Mental health challenges, parity of esteem and reflection on latest suicide findings

Published: 10 Oct 2016

Today (10 October 2016) is World Mental Health Day and as a junior doctor in child and adolescent psychiatry, a fitting time to pen my first HQIP blog.

In my professional role I am all too aware of the issues facing people with mental health challenges in the UK.  It was a desire to advocate for my patients on a wider scale that led me to apply for my role at HQIP, a National Medical Director’s Clinical Fellowship with the Faculty of Medical Leadership and Management.  I really wanted to try and do something about the stark fact that people with severe mental illness are dying up to 20 years younger than the general population due to their physical health. I am therefore very pleased to be leading on a project initiative that will increase ‘parity of esteem’ between physical and mental health problems and helping to ensure they gain equal value within the National Clinical Audit and Patient Outcome Programme (NCAPOP), a HQIP programme commissioning over 30 audit projects.

Included in the NCAPOP programme is the National Confidential Inquiry into Suicide and Homicides by people with mental illness (NCISH). Last week I felt privileged to attend its 20th anniversary conference and hear Professor Louis Appleby discuss its 2016 report and 20-year review. We were presented with some very important findings that will hopefully drive change in clinical practice for the better. It was encouraging to learn that inpatient suicides have decreased by 70% in England from 2004-14, however concerning, that in comparison, the suicide rate was three times higher in crisis resolution/home treatment (CHRT) teams. This, in my opinion, highlights a need to target future suicide strategies in this area to optimise those teams as effective and safe alternatives to admission.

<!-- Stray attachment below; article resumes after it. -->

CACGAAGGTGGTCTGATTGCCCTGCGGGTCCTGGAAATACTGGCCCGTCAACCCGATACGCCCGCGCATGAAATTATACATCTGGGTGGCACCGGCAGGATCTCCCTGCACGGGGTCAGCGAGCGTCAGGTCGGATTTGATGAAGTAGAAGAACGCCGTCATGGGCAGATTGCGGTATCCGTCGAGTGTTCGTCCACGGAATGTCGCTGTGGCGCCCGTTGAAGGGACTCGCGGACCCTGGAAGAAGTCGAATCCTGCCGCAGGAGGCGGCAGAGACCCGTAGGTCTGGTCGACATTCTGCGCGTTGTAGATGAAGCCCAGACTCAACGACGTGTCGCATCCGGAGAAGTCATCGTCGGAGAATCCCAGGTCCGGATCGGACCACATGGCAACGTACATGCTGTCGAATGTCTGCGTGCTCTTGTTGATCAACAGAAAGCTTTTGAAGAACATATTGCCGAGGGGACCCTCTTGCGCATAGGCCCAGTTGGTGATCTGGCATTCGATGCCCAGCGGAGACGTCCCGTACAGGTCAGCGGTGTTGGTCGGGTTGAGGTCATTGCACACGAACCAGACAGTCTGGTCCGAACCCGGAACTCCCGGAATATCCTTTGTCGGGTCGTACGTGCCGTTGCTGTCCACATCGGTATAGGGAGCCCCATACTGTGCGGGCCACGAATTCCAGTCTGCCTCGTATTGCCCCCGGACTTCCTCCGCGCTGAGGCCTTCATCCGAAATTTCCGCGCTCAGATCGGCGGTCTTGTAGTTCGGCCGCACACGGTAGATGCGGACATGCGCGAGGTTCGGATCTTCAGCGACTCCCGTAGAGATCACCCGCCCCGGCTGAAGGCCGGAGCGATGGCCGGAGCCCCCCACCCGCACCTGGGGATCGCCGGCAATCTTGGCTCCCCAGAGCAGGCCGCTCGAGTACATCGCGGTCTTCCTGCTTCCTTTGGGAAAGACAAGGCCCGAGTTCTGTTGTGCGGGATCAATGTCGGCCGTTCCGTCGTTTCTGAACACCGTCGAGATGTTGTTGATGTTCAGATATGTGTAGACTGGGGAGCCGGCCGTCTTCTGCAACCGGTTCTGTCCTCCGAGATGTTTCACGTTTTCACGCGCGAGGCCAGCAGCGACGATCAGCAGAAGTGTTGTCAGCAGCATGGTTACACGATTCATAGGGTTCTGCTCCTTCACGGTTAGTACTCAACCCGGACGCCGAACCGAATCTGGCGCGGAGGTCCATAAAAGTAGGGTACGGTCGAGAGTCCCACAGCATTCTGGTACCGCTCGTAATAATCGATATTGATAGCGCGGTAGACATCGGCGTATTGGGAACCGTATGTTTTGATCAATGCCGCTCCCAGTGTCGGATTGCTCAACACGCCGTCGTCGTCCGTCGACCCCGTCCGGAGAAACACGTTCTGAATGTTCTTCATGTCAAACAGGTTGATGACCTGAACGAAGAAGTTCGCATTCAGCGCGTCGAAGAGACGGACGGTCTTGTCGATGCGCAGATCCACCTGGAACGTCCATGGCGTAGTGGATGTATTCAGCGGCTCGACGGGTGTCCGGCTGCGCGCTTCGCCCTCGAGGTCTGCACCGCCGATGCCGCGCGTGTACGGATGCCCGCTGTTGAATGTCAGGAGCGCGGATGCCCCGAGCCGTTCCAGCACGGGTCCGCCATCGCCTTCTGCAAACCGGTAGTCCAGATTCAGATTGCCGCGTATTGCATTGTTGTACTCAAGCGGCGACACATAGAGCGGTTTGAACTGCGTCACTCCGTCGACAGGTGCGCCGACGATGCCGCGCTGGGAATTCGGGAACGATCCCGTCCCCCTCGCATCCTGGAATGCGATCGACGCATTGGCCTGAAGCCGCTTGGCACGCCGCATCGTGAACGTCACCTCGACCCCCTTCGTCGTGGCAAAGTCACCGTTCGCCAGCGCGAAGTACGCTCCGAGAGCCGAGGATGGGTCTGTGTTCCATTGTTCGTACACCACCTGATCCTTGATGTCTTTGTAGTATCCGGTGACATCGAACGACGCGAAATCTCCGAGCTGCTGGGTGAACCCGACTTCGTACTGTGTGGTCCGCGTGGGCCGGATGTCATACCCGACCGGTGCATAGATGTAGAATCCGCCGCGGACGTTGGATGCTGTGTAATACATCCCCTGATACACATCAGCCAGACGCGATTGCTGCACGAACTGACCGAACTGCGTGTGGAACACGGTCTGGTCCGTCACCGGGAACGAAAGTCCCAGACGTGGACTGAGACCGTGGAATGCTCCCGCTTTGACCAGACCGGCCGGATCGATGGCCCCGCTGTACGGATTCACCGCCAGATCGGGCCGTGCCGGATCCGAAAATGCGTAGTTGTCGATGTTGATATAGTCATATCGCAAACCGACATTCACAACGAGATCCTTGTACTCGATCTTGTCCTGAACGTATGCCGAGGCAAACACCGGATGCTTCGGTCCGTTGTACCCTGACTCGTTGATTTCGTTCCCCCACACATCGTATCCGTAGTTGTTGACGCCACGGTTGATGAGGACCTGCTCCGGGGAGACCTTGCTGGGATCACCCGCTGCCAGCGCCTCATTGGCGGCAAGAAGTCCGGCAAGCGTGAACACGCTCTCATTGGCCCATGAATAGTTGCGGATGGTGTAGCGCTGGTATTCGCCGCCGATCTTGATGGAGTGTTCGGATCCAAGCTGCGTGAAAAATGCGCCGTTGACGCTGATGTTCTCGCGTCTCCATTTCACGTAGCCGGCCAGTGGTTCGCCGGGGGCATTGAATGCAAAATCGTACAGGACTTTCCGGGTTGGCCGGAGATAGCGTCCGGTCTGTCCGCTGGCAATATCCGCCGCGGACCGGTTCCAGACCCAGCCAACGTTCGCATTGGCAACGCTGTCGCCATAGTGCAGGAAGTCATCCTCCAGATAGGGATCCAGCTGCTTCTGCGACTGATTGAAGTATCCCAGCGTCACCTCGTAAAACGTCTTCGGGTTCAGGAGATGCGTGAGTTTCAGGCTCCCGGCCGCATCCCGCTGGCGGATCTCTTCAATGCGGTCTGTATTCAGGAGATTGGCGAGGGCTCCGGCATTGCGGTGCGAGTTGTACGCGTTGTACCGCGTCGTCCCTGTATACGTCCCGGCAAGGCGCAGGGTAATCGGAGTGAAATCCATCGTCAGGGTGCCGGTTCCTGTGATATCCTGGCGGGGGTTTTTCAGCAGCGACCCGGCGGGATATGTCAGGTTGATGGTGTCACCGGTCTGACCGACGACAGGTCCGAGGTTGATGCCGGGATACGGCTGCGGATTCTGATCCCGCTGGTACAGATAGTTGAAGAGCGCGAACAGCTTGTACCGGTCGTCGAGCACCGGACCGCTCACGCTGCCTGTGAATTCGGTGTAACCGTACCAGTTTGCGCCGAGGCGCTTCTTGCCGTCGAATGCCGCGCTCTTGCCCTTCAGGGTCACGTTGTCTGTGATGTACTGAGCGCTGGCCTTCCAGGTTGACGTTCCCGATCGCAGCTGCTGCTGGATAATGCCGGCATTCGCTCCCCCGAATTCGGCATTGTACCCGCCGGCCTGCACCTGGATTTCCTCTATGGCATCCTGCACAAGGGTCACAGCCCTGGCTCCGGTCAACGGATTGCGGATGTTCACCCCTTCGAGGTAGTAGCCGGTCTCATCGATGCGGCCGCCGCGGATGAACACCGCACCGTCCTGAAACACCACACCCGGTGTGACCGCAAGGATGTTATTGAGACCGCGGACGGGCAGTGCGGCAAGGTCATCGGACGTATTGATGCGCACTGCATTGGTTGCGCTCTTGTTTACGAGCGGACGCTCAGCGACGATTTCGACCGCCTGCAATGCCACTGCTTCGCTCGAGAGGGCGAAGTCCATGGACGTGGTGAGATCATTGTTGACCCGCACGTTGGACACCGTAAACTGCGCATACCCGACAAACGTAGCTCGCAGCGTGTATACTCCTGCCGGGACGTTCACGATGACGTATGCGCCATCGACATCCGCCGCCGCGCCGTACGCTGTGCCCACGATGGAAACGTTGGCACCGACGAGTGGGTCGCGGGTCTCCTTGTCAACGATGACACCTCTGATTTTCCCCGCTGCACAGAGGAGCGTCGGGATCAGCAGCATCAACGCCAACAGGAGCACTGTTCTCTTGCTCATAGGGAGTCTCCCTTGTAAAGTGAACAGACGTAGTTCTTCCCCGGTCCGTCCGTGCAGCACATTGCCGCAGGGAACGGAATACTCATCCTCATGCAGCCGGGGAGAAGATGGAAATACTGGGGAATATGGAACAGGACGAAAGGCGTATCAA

NCISH has produced an infographic (see below) illustrating the report’s key recommendations on how to improve safety. This seems like an excellent first step and I look forward to being able to reflect on the positive changes in a year’s time.

I feel there is still some way to go before mental health care receives the full recognition, respect and funding it so deserves. However I feel inspired by events such as World Mental Health Day, and am hopeful that it will will one day achieve true parity with physical health problems.

I’d be really interested to hear other people’s viewpoints on the issues raised here. Join the conversation using #WMHD16 and find me @saffronhomayoun.

– Dr Saffron Homayoun

ST5 in Child and Adolescent Psychiatry at South London and Maudsley NHS Foundation Trust

National Medical Director’s Clinical Fellow at HQIP